Duquette on new rule for home-plate collisions

LAKELAND, Fla. -- Tigers manager Brad Ausmus was afraid Major League Baseball was going to ban collisions at home plate with its new rule, turning it into just another base. He was also worried he'd have to adjust his first Spring Training camp to allot time to teach a new approach to his catchers. Neither of those trepidations were realized with Monday's announcement of a new experimental rule designed to eliminate unnecessary collisions at home.

"For catchers, it's pretty easy," Ausmus said Tuesday morning. "You've got to show the runner the plate, a portion of the plate, and you can't block the plate unless you have the ball in hand. It's pretty clear cut for the catcher."

Alex Avila wasn't too thrilled about the possibility of no contact at the plate, either. He sounded satisfied with the new rule in place on an experimental basis.

"I like this rule," Avila said, "because there still is importance at the plate, because it is a run. There still is the version of doing anything you can to score. The catcher can still do anything to prevent him. But it'll take out those unnecessary collisions to where there really isn't a need to try to jog the ball loose or anything like that."

If a runner strays from a direct path toward home plate to instead initiate contact with the defender covering home, the umpire can now call him out. If the runner strays from the direct path but then tries to slide into the plate, hitting the ground with his body before hitting the catcher, he's fine.

If the catcher doesn't have the ball, he can't block the plate. But if the catcher blocks the runner's path because it was the only way he could catch the throw home, then he's fine.

"I think it may cut down on some collisions, but there will still be collisions," Avila said. "I [like] the way they have it -- basically, the runner can't go from his path to the plate to hit the catcher, and the catcher can't block the plate without the ball. But the majority of the plays are going to be when the catcher catches the ball and he goes in to block the plate, then the runner will have the option to slide or he can still hit him. There's nothing really changing in that aspect."

The bigger part of the rule change arguably is educational, because clubs will now be required to teach runners to slide at home and catchers to allow the runner a path to the plate -- at every level of their organization. But Ausmus thinks many young catchers already know that.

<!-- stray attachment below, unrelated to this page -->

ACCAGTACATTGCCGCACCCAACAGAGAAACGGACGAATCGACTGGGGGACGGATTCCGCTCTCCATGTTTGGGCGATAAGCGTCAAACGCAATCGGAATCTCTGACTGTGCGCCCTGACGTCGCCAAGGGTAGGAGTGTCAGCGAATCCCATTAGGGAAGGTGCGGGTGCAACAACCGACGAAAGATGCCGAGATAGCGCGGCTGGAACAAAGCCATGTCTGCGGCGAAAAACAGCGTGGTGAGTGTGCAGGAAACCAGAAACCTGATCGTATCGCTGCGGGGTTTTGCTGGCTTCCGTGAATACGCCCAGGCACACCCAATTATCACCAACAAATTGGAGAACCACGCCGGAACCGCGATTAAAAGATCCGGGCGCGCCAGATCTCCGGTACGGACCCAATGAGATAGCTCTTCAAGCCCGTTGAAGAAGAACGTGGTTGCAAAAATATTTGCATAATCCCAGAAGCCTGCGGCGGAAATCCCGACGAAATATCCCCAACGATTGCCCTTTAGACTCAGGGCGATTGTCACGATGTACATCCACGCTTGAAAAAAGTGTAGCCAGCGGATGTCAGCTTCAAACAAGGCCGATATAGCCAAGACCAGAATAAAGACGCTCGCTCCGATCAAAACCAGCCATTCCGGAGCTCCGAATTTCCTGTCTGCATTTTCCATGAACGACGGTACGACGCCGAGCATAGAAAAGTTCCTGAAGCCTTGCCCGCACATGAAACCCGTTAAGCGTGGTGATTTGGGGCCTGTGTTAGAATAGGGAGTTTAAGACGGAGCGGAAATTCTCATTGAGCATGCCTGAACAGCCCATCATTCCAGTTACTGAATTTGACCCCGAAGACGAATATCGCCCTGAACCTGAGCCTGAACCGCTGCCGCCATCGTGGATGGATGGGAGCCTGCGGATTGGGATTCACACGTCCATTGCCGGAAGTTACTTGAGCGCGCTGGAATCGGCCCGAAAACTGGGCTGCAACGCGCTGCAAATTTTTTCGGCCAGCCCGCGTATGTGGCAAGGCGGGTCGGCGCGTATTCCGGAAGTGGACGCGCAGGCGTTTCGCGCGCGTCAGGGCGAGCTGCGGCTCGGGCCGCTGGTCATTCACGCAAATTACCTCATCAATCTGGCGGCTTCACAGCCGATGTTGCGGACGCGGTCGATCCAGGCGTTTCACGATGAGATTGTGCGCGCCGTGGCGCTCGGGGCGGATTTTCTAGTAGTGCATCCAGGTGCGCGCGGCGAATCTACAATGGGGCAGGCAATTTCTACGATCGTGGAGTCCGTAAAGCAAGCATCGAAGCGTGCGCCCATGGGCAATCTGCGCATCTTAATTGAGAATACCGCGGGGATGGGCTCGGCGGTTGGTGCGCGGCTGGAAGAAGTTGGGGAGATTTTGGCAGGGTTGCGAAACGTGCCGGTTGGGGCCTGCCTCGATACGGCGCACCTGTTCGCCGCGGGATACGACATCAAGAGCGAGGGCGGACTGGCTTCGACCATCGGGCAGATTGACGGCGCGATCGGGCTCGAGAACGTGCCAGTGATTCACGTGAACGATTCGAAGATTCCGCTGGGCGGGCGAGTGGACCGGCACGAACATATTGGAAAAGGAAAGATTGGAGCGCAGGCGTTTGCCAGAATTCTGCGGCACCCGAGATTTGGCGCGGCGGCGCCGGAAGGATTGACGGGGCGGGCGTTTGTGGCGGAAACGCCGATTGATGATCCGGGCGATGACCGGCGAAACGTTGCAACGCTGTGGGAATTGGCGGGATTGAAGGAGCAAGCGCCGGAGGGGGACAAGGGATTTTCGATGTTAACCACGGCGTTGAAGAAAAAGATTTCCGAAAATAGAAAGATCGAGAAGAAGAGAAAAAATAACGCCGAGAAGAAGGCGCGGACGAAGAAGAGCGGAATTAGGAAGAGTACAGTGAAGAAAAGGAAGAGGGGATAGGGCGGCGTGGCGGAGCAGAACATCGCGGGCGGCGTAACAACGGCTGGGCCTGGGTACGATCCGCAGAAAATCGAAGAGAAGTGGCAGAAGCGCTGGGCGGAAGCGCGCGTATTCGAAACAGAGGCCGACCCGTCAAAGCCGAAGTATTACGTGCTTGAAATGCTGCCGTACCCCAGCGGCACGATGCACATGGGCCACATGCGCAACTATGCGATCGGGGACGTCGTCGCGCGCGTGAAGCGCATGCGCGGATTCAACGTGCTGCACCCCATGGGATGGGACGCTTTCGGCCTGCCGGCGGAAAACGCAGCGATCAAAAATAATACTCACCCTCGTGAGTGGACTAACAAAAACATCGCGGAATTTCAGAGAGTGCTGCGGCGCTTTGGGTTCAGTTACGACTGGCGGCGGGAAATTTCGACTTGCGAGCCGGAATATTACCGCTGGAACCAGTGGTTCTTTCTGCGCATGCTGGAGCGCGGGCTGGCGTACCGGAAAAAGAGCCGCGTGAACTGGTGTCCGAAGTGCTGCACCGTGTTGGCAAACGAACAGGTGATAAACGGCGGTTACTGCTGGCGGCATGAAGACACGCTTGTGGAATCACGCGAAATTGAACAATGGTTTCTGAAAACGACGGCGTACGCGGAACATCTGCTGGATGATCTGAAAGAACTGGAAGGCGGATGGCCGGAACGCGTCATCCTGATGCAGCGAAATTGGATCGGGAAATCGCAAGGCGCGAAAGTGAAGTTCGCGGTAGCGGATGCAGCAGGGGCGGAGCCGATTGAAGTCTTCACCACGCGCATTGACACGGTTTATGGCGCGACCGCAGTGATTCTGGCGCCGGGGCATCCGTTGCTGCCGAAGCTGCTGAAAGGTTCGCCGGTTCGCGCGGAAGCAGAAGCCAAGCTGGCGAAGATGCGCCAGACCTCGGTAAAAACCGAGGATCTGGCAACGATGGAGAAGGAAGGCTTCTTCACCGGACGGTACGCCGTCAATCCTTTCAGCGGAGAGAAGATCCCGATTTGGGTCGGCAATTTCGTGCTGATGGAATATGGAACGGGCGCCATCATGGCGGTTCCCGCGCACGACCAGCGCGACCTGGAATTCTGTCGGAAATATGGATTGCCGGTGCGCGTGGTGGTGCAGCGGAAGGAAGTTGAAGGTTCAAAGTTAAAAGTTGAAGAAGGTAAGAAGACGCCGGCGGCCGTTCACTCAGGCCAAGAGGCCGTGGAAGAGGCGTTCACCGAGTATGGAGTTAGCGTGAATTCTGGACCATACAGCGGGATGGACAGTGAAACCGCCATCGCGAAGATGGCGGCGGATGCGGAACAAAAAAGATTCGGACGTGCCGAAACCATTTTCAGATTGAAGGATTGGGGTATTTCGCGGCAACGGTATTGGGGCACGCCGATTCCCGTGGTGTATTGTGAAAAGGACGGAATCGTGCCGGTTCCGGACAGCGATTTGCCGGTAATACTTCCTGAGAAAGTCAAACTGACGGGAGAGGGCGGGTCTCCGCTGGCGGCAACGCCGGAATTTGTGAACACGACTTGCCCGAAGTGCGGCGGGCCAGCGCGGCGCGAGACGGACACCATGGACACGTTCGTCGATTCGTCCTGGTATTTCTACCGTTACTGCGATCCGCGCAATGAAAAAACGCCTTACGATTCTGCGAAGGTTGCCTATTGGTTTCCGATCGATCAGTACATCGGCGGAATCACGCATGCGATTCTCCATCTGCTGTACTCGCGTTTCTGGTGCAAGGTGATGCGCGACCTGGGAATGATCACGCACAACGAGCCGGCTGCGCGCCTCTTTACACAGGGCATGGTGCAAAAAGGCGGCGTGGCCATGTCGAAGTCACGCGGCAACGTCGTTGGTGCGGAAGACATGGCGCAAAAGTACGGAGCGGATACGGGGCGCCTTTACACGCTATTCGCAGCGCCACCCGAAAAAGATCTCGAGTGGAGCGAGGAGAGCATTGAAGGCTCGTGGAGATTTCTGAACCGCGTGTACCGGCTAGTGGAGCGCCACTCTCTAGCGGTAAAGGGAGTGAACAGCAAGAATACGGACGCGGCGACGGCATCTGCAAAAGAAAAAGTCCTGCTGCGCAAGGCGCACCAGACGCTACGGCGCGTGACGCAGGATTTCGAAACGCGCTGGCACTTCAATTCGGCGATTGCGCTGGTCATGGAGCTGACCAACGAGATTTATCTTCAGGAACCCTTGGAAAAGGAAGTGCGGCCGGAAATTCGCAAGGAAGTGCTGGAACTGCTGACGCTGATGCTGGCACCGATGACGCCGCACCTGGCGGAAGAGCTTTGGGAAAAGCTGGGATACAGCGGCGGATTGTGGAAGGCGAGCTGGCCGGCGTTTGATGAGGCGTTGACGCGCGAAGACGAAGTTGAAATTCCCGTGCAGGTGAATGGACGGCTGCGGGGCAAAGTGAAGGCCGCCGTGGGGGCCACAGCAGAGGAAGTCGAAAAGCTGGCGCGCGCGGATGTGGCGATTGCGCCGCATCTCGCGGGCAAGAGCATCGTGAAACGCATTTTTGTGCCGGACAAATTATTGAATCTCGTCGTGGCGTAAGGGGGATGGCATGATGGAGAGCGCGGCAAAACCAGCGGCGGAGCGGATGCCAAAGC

"Really, I kind of did it," he said. "Most catchers do show the runner a portion of the plate. There's very few Mike Scioscias in the game nowadays. The money's gotten too big and the injury risk is too high."

Leyland makes first appearance at spring camp

LAKELAND, Fla. -- Jim Leyland pulled into the parking lot at Joker Marchant Stadium like he did on hundreds of mornings over the previous eight springs. The first difference came when he walked through the gate with a credential around his neck.

"The guy checked three times," Leyland said.

Instead of walking into the clubhouse, Leyland walked around it, back to the waiting area. He never entered the clubhouse, instead greeting players on the field. That's not his work area anymore, and he doesn't want even the perception that he's taking away from Brad Ausmus' new job.

"He's been fantastic. He's called me and texted me a few times. But I'm totally out of the way," Leyland said of the Tigers' new manager. "I want to make that point perfectly clear. I don't go in the clubhouse.

"I'm just here to assist [team president/general manager] Dave [Dombrowski] if something comes up that he wants me to do. I'll have some assignments, I'm sure, but people can rest easy. I'm not going to have anything to do with it. I'm not going to be hanging around the players or going into the clubhouse, anything like that."

By "it," Leyland means the Tigers' season. He'll play a behind-the-scenes role in the organization, evaluating players both in the organization and on assignment scouting other teams, but his managerial days are done. And he's fine with that.

"This is really not an adjustment period for me," Leyland said. "If I thought it was going to be an adjustment period, I wouldn't have retired. I'm doing what I want to do now. I'm very thankful. Hopefully, I can help a little bit. It's just a different way. But I'm really excited about it, still happy to be with the Tigers. I've got some action, and I'm not just sitting at home totally retired."

Ausmus has been trying to shake Leyland of that reluctance to get in the way. He'd like to use Leyland as a resource, both for himself and the players, and he has tried to get others to lobby Leyland about it to get him more involved.